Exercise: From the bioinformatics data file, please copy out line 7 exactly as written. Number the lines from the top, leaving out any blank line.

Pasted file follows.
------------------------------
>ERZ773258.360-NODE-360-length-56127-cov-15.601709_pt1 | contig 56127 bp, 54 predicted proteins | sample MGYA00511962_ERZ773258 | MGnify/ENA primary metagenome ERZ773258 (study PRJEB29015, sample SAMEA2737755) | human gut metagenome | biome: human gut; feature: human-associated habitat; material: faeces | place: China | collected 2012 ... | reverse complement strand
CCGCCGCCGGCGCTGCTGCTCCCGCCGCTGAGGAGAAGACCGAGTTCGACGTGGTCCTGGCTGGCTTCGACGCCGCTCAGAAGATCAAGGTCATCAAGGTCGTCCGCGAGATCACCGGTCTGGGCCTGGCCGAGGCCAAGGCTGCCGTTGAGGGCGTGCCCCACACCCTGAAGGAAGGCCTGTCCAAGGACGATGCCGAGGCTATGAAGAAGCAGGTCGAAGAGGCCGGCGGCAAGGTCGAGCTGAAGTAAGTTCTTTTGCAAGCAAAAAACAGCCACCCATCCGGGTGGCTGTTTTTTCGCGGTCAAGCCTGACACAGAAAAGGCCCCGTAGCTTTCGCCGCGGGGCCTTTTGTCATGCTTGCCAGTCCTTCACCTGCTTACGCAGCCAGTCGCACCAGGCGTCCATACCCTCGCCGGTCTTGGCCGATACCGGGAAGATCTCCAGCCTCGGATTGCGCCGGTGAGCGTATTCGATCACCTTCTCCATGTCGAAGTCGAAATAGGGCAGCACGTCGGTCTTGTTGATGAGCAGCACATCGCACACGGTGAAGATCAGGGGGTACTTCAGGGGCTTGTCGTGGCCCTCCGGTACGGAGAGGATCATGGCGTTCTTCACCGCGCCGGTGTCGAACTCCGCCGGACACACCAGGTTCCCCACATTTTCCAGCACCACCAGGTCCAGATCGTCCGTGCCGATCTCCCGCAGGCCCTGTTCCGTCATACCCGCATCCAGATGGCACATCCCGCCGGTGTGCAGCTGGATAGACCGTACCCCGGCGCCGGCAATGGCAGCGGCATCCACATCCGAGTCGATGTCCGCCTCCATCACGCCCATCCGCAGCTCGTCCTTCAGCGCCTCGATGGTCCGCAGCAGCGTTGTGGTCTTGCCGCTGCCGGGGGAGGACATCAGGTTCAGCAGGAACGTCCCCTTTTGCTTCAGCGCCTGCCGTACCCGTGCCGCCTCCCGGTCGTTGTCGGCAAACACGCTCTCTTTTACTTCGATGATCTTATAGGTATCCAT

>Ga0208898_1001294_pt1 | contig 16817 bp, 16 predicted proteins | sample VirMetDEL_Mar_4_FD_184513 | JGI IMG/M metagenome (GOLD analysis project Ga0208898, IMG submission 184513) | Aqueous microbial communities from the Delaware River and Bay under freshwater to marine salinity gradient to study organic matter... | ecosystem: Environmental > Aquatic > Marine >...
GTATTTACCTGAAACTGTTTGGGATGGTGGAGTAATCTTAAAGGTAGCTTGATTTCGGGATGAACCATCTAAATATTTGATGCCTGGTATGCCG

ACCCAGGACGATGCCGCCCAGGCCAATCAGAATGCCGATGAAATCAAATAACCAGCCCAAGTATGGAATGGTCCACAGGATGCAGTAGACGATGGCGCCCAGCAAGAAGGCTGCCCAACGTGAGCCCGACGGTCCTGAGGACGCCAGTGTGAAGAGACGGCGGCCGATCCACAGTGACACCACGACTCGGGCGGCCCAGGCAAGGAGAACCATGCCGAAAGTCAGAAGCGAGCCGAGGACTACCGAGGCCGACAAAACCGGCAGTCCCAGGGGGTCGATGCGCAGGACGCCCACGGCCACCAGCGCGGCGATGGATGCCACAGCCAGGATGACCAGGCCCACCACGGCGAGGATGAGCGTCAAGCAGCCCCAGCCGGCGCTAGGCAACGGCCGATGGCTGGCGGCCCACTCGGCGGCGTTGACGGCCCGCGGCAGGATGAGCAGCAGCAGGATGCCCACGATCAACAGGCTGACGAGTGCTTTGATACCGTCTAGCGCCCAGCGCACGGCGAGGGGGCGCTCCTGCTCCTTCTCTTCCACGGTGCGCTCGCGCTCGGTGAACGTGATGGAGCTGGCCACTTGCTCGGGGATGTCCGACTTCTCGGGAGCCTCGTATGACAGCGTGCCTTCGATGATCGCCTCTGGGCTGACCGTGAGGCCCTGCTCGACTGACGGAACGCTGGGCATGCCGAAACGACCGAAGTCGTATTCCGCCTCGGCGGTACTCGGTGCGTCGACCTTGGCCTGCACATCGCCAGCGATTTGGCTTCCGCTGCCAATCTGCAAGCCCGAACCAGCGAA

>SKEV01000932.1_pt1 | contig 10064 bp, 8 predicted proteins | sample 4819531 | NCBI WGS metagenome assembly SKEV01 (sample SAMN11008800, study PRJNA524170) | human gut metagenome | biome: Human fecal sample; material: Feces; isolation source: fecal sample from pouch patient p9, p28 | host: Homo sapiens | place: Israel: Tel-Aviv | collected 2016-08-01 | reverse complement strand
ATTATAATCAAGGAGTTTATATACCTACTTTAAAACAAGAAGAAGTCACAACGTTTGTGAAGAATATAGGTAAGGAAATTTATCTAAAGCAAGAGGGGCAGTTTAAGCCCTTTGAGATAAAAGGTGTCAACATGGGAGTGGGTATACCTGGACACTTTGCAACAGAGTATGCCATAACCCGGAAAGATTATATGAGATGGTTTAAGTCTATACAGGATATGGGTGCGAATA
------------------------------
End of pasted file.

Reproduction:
ATTATAATCAAGGAGTTTATATACCTACTTTAAAACAAGAAGAAGTCACAACGTTTGTGAAGAATATAGGTAAGGAAATTTATCTAAAGCAAGAGGGGCAGTTTAAGCCCTTTGAGATAAAAGGTGTCAACATGGGAGTGGGTATACCTGGACACTTTGCAACAGAGTATGCCATAACCCGGAAAGATTATATGAGATGGTTTAAGTCTATACAGGATATGGGTGCGAATA